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How to Prevent db_owner from Changing His Database Role Membership for a Database

    Question

  • Recently I created a Login for a developer with db_owner for a particular database.  What I did not know was that as a db_owner, he can go in and assign other roles.  For example, he went in and alter his Login to include

    db_accessadmin, db_backupoperator, db_datareader, db_datawriter, db_ddladmin, db_securityadmin.

    What can I do to prevent a user from doing this? 


    lcerni

    Thursday, July 25, 2013 5:22 PM

Answers

  • >What can I do to prevent a user from doing this? 

    Don't use db_owner.  Create a new role, grant the appropriate permissions and add the user to that.

    You can grant permissions on the database or schema level so there's only a handful of GRANTs to manage, and you don't have to change them as you add objects to the database.

    Here's how to create a role that has full DML across the whole database, and the ability to perform DML in the dbo schema:

    create role app_user
    
    grant select, insert, update, delete, execute to app_user
    
    grant create table, create view, create procedure, create function to app_user
    
    grant alter on schema::dbo to app_user

    Davd


    David http://blogs.msdn.com/b/dbrowne/

    Thursday, July 25, 2013 5:43 PM
  • Many database objects (tables, views, procedures, and some others types) are grouped into schemas. When you execute a statement such as SELECT name FROM dbo.Employees; dbo is the schema. Granting ALTER on the schema, in this case dbo, allows a user to add, change, or drop objects in that schema. So GRANT ALTER ON SCHEMA::dbo TO user1; would let user1 create tables, change the definition of views, or drop stored procedures, in that schema. To create a object (such as a table) in a schema (such as Sales), the user needs CREATE TABLE permission and ALTER SCHEMA::Sales permission.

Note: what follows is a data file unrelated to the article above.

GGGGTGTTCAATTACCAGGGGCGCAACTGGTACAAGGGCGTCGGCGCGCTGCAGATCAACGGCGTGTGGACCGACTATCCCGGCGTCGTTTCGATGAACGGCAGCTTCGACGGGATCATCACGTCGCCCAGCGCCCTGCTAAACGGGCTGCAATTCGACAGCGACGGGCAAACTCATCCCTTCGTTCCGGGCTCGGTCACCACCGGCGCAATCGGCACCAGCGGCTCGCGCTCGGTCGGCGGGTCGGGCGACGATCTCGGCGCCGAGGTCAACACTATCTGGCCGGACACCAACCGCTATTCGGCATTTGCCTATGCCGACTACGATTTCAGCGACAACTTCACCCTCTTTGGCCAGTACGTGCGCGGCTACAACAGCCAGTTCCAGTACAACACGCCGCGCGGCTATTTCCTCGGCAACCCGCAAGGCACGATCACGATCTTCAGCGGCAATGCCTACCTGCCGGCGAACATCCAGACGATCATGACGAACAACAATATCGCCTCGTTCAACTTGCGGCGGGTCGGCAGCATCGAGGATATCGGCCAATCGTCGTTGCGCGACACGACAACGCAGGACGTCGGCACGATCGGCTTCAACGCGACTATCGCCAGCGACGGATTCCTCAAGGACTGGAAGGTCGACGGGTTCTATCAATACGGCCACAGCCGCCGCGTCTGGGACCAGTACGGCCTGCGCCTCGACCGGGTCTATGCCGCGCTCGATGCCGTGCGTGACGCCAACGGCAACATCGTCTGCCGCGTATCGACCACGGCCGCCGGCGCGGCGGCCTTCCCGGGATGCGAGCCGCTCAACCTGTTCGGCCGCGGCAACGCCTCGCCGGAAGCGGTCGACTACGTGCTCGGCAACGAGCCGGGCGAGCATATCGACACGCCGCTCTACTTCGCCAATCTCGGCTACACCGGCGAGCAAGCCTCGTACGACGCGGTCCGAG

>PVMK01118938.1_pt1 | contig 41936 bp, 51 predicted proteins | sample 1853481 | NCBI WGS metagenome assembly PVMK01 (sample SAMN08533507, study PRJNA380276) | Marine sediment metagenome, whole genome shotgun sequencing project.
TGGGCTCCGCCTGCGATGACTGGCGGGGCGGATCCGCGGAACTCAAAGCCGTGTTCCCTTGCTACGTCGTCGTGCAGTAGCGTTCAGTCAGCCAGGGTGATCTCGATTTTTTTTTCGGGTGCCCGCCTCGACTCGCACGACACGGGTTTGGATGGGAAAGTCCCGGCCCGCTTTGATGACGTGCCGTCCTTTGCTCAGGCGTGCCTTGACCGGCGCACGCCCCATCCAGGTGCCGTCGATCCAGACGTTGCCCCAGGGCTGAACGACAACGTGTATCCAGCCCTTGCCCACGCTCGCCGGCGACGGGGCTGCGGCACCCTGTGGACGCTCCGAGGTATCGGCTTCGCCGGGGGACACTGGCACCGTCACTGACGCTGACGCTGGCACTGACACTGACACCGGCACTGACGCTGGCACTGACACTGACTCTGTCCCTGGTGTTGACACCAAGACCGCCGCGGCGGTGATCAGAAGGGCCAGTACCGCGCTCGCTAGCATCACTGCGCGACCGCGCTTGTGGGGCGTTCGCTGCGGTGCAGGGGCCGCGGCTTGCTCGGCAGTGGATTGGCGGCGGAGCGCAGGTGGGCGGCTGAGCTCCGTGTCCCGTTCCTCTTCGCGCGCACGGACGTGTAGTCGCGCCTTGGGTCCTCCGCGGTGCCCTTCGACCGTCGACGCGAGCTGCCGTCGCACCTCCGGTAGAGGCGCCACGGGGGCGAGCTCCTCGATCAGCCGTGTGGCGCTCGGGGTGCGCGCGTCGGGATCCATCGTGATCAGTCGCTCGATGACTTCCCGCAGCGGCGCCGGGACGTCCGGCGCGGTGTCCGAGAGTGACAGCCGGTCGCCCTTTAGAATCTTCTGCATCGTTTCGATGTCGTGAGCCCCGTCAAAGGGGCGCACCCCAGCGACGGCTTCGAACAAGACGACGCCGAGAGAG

Rick Byham, Microsoft, SQL Server Books Online, Implies no warranty

    • Marked as answer by lcerni Friday, July 26, 2013 5:56 PM
    Friday, July 26, 2013 2:40 PM

All replies

  • Hi,

    Well, that's a direct consequence of db_owner's nature : it can modify the database at will.


    Sebastian Sajaroff Senior DBA Pharmacies Jean Coutu

    Thursday, July 25, 2013 5:36 PM
  • >What can I do to prevent a user from doing this? 

    Don't use db_owner.  Create a new role, grant the appropriate permissions and add the user to that.

    You can grant permissions on the database or schema level so there's only a handful of GRANTs to manage, and you don't have to change them as you add objects to the database.

    Here's how to create a role that has full DML across the whole database, and the ability to perform DML in the dbo schema:

    create role app_user
    
    grant select, insert, update, delete, execute to app_user
    
    grant create table, create view, create procedure, create function to app_user
    
    grant alter on schema::dbo to app_user

    Davd


    David http://blogs.msdn.com/b/dbrowne/

    Thursday, July 25, 2013 5:43 PM
  • Thanks. 

    I am not sure I understand what grant alter on schema does?  Can you give me a short explaination?  I don't understand Microsoft's web page on this subject.


    lcerni

    Friday, July 26, 2013 1:49 PM
  • Many database objects (tables, views, procedures, and some others types) are grouped into schemas. When you execute a statement such as SELECT name FROM dbo.Employees; dbo is the schema. Granting ALTER on the schema, in this case dbo, allows a user to add, change, or drop objects in that schema. So GRANT ALTER ON SCHEMA::dbo TO user1; would let user1 create tables, change the definition of views, or drop stored procedures, in that schema. To create a object (such as a table) in a schema (such as Sales), the user needs CREATE TABLE permission and ALTER SCHEMA::Sales permission.


    Rick Byham, Microsoft, SQL Server Books Online, Implies no warranty

    • Marked as answer by lcerni Friday, July 26, 2013 5:56 PM
    Friday, July 26, 2013 2:40 PM